McClatchy Foreign StaffApril 14, 2015
CAIRO — Al Mu’tasim Billah, Sufyan al Omari and Omar al Masri are 21-year-old students at Cairo’s al Azhar University, the oldest and most prestigious institute of Sunni Islamic learning in the world. But none of them is planning to graduate.
Al Mu’tasim Billah – the name means “he who seeks Allah” – traveled to Syria six months ago to join the Islamic State. Al Omari wants to follow as soon as possible. Al Masri is looking closer to home: He hopes to join Wilayat Sina, an extremist group in Egypt’s Sinai Peninsula that has sworn allegiance to the Islamic State.
The names are not real. They are the noms de guerre the men have chosen for their new lives as holy warriors. And that, they say, is the logical consequence of the education they received at al Azhar.
“The Islamic State is only putting into practice what we have been taught by al Azhar,” said al Omari. “It is doing what people always hoped al Azhar would do one day if they were not a mouthpiece of the ruling regime.”
In a world where the Obama administration, its allies in the Arab world and counterterrorism officials everywhere are searching to understand how Muslim youth become radicalized, it is possible, many say, to look no further than al Azhar, whose influence spreads far beyond its Cairo campus.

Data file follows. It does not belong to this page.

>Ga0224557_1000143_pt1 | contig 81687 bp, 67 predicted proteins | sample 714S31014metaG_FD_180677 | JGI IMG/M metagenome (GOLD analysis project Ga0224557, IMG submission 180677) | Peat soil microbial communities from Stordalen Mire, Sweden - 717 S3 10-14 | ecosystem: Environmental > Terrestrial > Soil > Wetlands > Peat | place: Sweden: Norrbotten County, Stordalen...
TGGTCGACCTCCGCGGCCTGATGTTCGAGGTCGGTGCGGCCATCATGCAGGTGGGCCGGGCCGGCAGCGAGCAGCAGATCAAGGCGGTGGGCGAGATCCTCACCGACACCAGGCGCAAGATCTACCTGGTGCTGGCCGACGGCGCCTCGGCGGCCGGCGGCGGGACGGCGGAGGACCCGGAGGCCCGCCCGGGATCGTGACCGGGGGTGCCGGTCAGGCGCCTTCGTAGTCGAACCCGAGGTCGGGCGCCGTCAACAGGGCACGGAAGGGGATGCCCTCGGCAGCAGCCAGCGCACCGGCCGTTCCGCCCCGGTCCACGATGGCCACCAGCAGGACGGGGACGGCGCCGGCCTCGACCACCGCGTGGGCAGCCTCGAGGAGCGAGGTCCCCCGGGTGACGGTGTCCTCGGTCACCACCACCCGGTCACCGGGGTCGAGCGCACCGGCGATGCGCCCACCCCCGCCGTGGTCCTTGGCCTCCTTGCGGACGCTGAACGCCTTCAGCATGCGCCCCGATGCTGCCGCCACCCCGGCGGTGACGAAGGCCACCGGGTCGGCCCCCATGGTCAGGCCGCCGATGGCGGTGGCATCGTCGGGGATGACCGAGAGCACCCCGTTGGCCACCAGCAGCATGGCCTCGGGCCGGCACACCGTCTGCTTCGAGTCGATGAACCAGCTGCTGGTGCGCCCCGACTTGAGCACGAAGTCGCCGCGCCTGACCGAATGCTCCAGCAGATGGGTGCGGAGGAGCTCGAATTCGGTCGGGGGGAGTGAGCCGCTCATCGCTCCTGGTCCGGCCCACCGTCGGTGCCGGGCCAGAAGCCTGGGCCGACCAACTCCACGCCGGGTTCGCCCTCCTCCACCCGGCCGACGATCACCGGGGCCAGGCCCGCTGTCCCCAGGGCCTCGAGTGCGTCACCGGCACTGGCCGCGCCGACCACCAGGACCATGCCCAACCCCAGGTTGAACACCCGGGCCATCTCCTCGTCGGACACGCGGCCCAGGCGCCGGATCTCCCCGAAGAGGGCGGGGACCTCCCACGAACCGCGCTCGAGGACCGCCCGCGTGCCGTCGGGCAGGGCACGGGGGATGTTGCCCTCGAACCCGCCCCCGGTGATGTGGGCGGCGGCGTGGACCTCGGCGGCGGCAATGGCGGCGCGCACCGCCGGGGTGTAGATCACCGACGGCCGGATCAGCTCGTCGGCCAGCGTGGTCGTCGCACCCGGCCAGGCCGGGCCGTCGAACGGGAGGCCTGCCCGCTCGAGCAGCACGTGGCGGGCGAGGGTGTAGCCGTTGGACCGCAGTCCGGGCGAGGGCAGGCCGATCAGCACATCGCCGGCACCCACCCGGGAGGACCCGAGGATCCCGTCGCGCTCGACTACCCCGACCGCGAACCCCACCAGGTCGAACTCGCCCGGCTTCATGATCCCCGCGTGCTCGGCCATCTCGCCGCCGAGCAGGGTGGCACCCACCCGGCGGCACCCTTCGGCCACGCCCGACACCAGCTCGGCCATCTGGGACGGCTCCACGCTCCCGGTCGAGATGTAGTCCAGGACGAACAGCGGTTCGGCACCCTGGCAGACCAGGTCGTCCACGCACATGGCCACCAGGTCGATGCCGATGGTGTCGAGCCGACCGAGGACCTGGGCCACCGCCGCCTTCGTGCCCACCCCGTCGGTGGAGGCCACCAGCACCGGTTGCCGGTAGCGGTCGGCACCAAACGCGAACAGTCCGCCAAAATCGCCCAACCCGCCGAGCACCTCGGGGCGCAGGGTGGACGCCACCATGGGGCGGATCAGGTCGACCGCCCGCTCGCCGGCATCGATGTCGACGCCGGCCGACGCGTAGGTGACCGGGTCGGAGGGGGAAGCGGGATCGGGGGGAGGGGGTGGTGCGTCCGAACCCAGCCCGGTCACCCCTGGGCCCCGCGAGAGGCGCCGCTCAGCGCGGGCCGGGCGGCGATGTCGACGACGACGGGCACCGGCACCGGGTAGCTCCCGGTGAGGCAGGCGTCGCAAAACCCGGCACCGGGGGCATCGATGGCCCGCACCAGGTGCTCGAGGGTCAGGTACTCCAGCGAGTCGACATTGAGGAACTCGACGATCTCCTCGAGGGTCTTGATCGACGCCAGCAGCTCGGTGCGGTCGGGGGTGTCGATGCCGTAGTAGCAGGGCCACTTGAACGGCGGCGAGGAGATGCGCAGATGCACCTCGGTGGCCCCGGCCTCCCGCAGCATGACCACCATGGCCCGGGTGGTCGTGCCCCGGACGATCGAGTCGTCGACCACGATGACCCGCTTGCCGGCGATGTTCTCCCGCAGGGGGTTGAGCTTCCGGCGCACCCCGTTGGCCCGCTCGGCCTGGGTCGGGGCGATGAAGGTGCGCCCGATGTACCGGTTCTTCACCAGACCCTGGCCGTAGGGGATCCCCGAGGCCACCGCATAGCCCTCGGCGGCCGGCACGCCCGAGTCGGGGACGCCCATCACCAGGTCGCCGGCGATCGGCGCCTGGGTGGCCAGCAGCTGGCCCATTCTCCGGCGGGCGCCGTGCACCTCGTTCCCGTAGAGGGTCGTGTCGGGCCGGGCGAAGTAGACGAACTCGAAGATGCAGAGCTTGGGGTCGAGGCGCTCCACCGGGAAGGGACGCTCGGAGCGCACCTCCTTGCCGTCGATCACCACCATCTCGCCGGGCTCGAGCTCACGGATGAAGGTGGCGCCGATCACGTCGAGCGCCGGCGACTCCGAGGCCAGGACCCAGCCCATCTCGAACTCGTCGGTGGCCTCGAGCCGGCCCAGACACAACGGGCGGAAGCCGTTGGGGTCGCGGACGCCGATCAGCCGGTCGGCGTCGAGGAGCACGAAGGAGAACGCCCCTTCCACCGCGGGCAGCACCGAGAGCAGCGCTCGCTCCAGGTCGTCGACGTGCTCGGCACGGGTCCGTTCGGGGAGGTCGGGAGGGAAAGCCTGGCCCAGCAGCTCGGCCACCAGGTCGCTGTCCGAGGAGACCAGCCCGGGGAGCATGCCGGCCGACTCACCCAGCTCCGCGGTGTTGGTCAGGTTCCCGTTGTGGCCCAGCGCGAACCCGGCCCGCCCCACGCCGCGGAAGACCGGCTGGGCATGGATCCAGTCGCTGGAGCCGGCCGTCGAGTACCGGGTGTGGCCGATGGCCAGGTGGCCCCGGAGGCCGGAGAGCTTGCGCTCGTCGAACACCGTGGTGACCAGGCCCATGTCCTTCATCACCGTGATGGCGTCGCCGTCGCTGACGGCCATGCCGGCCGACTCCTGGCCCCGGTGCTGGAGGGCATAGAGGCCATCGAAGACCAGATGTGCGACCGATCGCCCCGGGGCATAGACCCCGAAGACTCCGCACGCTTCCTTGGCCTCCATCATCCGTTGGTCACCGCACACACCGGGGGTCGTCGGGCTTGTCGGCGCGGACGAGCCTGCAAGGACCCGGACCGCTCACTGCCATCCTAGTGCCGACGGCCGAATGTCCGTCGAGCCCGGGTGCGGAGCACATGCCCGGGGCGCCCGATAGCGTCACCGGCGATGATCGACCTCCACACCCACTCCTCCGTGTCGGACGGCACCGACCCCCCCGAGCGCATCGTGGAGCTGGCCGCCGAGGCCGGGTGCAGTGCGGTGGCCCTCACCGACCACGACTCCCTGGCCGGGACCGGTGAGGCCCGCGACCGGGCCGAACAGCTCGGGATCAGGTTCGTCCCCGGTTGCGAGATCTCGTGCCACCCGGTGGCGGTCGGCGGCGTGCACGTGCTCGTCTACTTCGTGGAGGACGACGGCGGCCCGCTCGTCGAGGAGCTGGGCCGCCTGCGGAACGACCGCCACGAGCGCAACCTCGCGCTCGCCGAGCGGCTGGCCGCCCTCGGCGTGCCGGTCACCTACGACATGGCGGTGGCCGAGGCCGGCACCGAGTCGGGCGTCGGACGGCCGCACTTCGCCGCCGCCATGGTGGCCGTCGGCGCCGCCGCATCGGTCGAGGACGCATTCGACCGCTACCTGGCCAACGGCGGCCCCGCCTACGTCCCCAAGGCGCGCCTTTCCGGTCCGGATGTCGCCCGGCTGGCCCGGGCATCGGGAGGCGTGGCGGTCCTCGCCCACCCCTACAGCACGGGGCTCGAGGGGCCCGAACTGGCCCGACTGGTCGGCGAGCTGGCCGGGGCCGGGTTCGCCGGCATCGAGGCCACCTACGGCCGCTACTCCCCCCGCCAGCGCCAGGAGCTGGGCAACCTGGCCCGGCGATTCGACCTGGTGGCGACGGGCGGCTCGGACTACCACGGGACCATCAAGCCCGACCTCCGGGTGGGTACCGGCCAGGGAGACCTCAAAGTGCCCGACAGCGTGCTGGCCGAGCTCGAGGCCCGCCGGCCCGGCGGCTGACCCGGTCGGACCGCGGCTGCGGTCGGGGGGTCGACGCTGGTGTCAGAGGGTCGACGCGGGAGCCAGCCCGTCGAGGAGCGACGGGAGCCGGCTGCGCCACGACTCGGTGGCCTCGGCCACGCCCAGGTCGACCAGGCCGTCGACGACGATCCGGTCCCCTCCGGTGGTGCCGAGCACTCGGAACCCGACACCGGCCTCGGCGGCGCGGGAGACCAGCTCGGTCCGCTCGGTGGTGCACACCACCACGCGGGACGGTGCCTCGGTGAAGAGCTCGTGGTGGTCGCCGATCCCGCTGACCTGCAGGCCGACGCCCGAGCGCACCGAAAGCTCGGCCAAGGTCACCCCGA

Al Azhar is more than just a local university. It sends imams to Islamic centers all over the world. It offers scholarships to thousands of foreign students to study Shariah – Islamic law – in Cairo. It decides which religious books may be published. In Egypt, it recommends which films can be shown and holds classes beginning in elementary school years.
Its curriculum, its critics note, also uses many of the same texts that the Islamic State cites to justify the beheading of Christians in Libya or the use of captured Yazidi women as sex slaves.
Ahmed Abdo Maher, a lawyer and former secret policeman who for years has been one of al Azhar’s fiercest critics, cites a passage from a book used in al Azhar high school classes that deals with cannibalism.
“It says that a Muslim is allowed to kill apostates and eat their flesh if they are hungry, as long as they don’t cook or grill it. This is taught to high school kids,” he said indignantly in his office in Cairo.
“It is a fantasy to think that al Azhar is moderate,” he said. “ISIS, Boko Haram, al Qaida . . . all these groups stem from the way al Azhar has been interpreting Islam.”